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Needlestick safety legislation's impact on healthcare worker injury.

Phillips EK; Conaway MR; Parker G; Perry JL; Jagger JC
APHA 138th Annual Meeting and Exposition, November 6-10, 2010, Denver, Colorado. Washington, DC: American Public Health Association, 2010 Nov; :232674
Occupational infection from contaminated sharp devices is the deadliest risk for healthcare workers. 1991 OSHA standards required hospitals to minimize bloodborne pathogen transmission. With the 2000 Needlestick Safety and Prevention Act, standards were strengthened regarding requirement for employers to identify, evaluate and implement safety-engineered medical devices. This study examines the impact of the law on hospital worker sharps injuries. Using EPINet surveillance data, which tracks sharps injuries among workers in 85 hospitals, we observed changes in injury rates from 1995-2004, during the period prior to and following the legislation. There was a significant (P<.0001) decrease in slope beginning in the year 2000, and the rates continued to decrease in the post-legislation period. Historically, the most common location for injuries was patient rooms, which showed over 50% decrease; OR is now the site of most injuries. While nurses still represent the largest portion of injuries, since 2000 their rates are coming down, while doctors' are increasing. Injury rates from non-safety sharp devices decreased significantly after 2000 (P<.001), while rates of injury from safety-engineered devices decreased initially but then increased slightly (NS); the highest rates from safety devices have not reached the lowest rates of non-safety devices. These findings strongly support the conclusion that, even in the presence of OSHA regulations that pre-date the legislation, and even with a market of safety engineered devices available prior to the legislation, the legislation had an independent and powerful impact on the sharps injury experience of hospital workers in the U.S.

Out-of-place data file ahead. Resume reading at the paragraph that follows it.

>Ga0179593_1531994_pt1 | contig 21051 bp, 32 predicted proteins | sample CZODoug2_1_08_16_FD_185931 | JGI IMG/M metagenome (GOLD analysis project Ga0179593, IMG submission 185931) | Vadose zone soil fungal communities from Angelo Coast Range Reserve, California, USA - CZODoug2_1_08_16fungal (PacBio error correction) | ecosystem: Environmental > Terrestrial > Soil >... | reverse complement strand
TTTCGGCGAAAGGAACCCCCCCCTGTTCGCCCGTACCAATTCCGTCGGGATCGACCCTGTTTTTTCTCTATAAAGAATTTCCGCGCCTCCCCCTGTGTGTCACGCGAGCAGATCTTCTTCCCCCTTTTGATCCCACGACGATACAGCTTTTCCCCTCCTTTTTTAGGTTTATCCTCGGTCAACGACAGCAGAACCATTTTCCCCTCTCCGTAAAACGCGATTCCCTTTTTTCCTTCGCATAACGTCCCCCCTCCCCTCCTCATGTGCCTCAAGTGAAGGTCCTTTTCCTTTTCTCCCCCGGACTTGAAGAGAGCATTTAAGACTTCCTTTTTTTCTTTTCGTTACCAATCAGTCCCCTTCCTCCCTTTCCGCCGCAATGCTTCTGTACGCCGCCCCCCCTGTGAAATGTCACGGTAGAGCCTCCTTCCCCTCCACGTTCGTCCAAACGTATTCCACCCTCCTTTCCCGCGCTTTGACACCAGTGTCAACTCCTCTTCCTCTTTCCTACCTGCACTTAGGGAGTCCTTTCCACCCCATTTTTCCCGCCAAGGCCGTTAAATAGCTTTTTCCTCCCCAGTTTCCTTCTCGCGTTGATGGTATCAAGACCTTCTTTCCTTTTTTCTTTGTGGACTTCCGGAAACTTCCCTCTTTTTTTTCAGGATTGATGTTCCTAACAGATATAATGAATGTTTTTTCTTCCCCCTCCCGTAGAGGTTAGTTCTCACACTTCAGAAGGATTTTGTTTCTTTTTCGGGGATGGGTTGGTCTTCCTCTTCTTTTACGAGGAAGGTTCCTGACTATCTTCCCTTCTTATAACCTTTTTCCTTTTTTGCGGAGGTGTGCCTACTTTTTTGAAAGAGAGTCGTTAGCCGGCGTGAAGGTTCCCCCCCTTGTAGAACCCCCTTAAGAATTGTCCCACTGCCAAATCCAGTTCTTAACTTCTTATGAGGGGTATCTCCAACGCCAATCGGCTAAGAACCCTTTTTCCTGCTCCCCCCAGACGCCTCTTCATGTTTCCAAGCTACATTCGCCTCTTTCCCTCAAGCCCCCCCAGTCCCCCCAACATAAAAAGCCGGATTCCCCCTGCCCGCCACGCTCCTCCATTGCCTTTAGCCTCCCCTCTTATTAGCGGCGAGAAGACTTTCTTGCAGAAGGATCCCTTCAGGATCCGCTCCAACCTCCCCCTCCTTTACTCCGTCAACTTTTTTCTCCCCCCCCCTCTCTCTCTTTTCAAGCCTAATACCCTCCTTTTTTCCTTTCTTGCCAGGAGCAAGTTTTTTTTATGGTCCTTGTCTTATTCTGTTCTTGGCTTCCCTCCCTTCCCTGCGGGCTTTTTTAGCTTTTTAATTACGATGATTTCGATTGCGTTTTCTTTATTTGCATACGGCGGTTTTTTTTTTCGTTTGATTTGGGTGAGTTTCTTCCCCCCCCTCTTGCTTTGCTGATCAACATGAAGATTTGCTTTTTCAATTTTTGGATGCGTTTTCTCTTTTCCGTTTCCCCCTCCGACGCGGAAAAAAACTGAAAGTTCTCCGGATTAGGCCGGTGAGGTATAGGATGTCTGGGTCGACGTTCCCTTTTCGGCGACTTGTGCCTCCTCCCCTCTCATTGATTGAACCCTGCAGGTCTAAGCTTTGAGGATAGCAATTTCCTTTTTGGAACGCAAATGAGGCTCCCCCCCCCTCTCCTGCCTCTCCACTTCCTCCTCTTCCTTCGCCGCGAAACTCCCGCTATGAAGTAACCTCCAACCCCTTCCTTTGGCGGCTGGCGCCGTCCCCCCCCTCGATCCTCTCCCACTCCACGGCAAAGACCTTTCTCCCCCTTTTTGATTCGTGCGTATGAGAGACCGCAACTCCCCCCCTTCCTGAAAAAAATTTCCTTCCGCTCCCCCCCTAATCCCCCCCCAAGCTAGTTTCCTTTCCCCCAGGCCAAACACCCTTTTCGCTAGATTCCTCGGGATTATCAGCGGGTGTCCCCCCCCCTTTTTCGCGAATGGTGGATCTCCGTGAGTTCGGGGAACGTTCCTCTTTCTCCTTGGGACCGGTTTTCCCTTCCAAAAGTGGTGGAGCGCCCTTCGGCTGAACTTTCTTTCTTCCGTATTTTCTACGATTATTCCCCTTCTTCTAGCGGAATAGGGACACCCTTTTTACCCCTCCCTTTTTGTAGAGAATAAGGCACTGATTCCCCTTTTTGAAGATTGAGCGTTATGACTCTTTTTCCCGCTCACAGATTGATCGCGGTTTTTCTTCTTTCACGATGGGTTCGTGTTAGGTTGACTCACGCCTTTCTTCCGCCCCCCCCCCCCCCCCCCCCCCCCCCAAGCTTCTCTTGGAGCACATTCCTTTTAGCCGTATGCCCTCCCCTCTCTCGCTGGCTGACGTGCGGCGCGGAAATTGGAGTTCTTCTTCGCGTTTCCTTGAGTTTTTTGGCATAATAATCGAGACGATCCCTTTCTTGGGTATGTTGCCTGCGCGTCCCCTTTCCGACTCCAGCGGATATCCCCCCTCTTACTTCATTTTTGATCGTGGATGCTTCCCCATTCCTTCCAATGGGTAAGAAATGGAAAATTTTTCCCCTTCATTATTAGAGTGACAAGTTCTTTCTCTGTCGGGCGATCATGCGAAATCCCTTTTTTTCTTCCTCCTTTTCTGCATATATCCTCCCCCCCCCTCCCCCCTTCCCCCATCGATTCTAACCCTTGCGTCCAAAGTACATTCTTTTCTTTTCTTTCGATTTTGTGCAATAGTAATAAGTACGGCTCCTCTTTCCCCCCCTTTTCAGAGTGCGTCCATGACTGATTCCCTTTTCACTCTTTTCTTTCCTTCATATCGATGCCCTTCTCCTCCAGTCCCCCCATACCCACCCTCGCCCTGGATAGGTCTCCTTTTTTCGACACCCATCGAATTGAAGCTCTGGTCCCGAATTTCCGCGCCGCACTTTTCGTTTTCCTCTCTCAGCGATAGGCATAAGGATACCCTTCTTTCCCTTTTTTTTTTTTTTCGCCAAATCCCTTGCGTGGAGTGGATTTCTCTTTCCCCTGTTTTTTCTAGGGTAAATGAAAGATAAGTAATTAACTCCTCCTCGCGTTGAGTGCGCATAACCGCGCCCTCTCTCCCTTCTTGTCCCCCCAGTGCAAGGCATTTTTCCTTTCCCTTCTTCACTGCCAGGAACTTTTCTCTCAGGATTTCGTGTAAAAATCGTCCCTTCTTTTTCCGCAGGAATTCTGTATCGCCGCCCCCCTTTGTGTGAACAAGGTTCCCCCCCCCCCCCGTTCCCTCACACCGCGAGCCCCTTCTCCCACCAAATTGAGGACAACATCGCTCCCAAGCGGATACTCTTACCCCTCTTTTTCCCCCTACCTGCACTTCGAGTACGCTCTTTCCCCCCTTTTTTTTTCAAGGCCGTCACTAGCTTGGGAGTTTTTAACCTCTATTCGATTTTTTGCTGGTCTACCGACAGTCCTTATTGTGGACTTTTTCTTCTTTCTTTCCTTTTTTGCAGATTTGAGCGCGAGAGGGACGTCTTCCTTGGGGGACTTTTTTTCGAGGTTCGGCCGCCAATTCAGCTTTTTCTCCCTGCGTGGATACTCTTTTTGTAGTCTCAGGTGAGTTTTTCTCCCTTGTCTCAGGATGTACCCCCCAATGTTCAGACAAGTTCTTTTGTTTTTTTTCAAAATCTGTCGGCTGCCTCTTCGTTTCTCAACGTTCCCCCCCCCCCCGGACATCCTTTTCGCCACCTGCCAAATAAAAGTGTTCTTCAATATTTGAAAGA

Nurses; Nursing; Needlestick-injuries; Hospital-equipment; Work-practices; Worker-health; Workplace-monitoring; Workplace-studies; Health-care; Injuries; Injury-prevention; Medical-monitoring; Medical-surveys; Medical-treatment; Occupational-accidents; Occupational-exposure; Occupational-hazards; Occupational-medicine; Work-performance
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APHA 138th Annual Meeting and Exposition, November 6-10, 2010, Denver, Colorado
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University of Virginia, Charlottesville
Page last reviewed: November 6, 2020
Content source: National Institute for Occupational Safety and Health Education and Information Division